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The Sanxian: China’s Ancient String Instrument and Its Cultural Journey

Last Updated on 2023/11/25

The Sanxian, also known as 三弦, is a traditional Chinese plucked string instrument, which has also spread to Ryukyu (modern-day Okinawa) and Japan. The origins of the Sanxian are not definitively established, but it is believed to have evolved from the Xiantao (弦鼗), a stringed instrument from the Qin-Han period. The term “Sanxian” first appeared in the Tang Dynasty in Cui Lingqin’s (崔令钦) “Jiaofang Ji” (《教坊记》), but without detailed description of its structure.

The Sanxian flourished during the Yuan Dynasty, becoming a primary accompanying instrument for Yuanqu music. According to Ming Dynasty scholar Yang Shen (杨慎), the modern form of the Sanxian originated in the Yuan era. However, Qing Dynasty writer Mao Qiling (毛其龄) suggested in his “Xi He Cihua” (《西河词话》) that the instrument dates back to the Qin Dynasty, evolving from the 30-drum setup known as Gujugujuzhi (鼓鼓之制).

Archaeological discoveries, such as the stone carvings of musicians in a Southern Song tomb in Guangyuan, Sichuan, and the Sanxian figurines in a Jin tomb in Jiaozuo, Henan, indicate that the Sanxian existed well before the Yuan Dynasty.

The Sanxian is named for its three strings. It is composed of a head, neck, and body. The neck, which serves as the fingerboard, is relatively long, and the body is covered on both sides with snakeskin. In the 1920s, a variant with additional strings emerged but did not become widely popular. The instrument varies in size; the larger version, about 122 cm long, is known as the “Da Sanxian” (大三弦) in northern China, while the smaller version, approximately 95 cm in length, is called the “Xiao Sanxian” (小三弦) in the south.

The head of the Sanxian is often shaped like a hoe and may be adorned with ivory or bone pieces. It features grooves and peg holes for string attachment, with two pegs on the left and one on the right.

The body, also called the drum, is slightly box-shaped and made from hollowed-out wood or a wooden frame glued together. The instrument’s sound is dry and loud. In the 1950s and 1960s, Xiao Jian’s modifications resulted in a richer and brighter tone, extending the range to over three octaves. The Sanxian is used in regional music, symphonic ethnic orchestras, and has a significant repertoire for solo and ensemble performances.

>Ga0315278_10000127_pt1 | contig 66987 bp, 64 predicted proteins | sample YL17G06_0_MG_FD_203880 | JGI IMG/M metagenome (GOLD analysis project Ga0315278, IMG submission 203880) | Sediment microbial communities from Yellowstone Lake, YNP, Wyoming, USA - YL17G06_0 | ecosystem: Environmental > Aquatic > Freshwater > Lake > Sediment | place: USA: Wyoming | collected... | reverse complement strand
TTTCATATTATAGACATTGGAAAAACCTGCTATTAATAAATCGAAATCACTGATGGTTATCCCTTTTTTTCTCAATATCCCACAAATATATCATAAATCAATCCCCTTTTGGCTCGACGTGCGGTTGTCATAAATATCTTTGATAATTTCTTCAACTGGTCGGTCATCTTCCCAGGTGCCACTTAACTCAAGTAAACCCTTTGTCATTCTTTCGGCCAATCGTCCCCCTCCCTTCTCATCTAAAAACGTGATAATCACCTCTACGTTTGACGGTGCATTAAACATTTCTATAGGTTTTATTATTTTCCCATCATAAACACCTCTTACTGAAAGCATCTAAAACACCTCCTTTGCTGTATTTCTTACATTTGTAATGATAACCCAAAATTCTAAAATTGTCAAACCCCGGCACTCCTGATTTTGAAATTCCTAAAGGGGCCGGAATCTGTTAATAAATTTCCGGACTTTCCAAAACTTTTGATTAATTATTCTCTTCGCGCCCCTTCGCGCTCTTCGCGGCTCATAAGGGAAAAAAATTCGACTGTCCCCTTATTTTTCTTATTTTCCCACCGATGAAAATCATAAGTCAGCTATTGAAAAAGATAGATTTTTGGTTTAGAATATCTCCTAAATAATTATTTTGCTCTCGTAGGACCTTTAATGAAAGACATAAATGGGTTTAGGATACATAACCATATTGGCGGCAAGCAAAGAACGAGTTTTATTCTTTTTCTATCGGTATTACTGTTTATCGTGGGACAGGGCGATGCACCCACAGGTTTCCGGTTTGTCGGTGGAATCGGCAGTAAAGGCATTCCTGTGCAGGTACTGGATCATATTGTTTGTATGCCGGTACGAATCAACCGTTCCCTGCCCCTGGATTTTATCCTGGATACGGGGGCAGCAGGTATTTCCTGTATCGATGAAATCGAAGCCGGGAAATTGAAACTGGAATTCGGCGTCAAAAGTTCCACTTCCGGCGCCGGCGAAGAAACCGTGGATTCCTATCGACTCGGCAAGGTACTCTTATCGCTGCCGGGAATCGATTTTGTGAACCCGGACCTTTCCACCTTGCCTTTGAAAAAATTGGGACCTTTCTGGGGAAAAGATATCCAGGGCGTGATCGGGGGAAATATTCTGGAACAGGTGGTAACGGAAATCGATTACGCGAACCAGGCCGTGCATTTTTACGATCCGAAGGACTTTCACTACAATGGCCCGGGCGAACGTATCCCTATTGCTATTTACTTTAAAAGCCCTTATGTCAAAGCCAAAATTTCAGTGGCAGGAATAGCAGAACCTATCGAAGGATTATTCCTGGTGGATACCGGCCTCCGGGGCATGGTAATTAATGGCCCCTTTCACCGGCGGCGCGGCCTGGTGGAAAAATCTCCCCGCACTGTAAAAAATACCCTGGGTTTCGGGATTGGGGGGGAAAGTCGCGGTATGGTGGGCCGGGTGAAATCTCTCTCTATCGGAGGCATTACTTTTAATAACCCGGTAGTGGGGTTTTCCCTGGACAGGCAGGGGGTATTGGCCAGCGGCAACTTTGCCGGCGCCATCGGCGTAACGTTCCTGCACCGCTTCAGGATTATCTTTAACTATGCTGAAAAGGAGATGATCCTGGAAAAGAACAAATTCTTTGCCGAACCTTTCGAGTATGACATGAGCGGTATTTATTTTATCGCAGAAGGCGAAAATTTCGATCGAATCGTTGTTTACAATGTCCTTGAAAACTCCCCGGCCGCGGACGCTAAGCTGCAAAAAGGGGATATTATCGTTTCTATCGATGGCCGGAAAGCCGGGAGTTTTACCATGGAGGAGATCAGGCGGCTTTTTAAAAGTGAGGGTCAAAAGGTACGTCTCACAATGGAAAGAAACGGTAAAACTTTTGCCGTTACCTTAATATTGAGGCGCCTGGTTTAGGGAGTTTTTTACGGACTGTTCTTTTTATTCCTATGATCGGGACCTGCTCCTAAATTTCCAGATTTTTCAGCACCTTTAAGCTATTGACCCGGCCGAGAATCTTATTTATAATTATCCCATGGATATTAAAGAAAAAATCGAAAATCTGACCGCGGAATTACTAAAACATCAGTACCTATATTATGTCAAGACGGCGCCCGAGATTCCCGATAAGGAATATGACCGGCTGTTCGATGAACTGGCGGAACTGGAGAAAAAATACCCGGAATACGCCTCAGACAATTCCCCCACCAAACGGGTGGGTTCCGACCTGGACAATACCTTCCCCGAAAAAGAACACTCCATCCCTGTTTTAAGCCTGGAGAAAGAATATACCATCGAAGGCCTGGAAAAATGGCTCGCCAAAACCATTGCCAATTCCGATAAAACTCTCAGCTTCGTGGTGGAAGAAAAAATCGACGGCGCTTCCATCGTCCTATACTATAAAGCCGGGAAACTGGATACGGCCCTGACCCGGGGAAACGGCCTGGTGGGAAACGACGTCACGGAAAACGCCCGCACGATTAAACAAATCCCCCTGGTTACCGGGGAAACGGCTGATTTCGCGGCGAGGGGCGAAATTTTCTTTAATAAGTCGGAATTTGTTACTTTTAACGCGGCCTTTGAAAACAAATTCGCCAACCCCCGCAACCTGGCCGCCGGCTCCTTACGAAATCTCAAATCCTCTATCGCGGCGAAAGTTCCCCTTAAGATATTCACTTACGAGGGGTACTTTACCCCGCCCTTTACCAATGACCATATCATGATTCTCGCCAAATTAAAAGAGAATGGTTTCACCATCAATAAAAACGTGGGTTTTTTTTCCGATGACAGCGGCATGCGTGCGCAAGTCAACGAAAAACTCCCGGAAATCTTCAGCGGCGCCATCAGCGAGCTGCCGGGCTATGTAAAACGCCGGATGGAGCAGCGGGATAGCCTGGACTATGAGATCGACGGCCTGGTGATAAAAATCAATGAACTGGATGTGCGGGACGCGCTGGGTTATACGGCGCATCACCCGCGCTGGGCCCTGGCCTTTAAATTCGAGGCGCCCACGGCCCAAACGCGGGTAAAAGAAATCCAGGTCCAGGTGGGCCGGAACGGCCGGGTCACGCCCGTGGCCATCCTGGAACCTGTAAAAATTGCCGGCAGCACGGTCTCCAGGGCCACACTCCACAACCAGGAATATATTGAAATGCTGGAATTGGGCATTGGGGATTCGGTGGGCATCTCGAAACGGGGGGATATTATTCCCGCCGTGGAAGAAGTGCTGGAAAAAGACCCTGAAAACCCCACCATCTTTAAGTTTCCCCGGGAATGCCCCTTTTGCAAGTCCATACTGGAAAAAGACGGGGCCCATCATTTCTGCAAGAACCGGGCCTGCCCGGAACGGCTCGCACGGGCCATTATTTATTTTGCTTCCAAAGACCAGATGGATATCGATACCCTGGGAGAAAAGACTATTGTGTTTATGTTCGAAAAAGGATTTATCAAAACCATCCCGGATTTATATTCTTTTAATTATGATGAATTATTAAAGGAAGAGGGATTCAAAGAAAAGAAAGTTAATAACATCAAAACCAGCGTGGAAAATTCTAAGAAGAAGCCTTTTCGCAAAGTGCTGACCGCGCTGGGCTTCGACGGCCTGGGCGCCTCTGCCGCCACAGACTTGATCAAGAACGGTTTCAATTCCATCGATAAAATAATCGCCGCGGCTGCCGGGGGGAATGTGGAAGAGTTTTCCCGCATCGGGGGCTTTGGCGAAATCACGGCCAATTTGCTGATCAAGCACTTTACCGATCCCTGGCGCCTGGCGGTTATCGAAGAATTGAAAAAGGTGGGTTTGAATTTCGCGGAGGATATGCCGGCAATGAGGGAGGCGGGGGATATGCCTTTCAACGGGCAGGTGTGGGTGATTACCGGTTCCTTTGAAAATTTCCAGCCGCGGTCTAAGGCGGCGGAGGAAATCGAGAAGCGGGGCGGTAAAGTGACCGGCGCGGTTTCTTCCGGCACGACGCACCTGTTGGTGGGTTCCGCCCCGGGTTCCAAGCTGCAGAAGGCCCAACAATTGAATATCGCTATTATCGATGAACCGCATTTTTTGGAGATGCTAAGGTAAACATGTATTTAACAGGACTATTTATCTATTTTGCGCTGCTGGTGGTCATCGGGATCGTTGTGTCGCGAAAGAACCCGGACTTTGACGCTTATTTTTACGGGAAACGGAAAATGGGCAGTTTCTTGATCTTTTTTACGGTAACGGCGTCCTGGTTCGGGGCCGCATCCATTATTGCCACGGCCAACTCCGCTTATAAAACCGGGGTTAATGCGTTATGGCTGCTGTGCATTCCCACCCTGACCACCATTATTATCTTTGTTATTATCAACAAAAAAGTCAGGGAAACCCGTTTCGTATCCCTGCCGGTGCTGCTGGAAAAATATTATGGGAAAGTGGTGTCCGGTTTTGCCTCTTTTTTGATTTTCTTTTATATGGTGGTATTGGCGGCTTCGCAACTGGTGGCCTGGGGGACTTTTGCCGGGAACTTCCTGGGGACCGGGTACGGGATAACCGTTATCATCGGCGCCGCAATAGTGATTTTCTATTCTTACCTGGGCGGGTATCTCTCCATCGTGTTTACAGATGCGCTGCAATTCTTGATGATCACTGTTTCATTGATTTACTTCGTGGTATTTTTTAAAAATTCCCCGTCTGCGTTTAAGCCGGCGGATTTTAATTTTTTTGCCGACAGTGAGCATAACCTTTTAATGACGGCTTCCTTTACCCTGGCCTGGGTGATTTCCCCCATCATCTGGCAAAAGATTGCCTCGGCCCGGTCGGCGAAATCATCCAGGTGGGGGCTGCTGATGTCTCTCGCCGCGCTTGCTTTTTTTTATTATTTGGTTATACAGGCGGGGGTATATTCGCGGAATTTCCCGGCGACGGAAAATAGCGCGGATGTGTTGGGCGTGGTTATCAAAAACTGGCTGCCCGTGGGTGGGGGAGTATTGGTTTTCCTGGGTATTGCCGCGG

Players typically sit, placing the body of the instrument on the right thigh, with the body angled at 45 degrees. The playing techniques vary between the Da Sanxian and Xiao Sanxian; the latter is usually played with a plectrum, while the former is often played with artificial fingernails.

The Sanxian’s influence extends beyond China; in Ryukyu, it evolved into the Sanshin (三线), and in Japan into the Shamisen (三味线). In Japanese culture, the Shamisen is sometimes referred to as “Sanxian”.

This instrument is an indispensable part of traditional Chinese performing arts like Beifang Daguban, Suzhou Pingtan, and Nanguan music. It is one of the essential instruments in these performances. Modern musicians in genres like pop and rock (e.g., He Yong (何勇)) have also incorporated the Sanxian into their compositions and performances. Despite its historical significance and versatility, the Sanxian is less commonly learned today compared to instruments like the Guzheng and Pipa.

Topics: History of Sanxian in Chinese music, Sanxian’s influence on East Asian musical instruments, role of Sanxian in traditional Chinese performances, evolution of string instruments in China, contemporary uses of ancient Chinese instruments, Sanxian’s transition from classical to modern music, global journey of Chinese string instruments, cultural significance of Sanxian in Chinese history, adapting ancient musical traditions in modern times, Sanxian’s versatility in different music genres

Source: Baike Baidu

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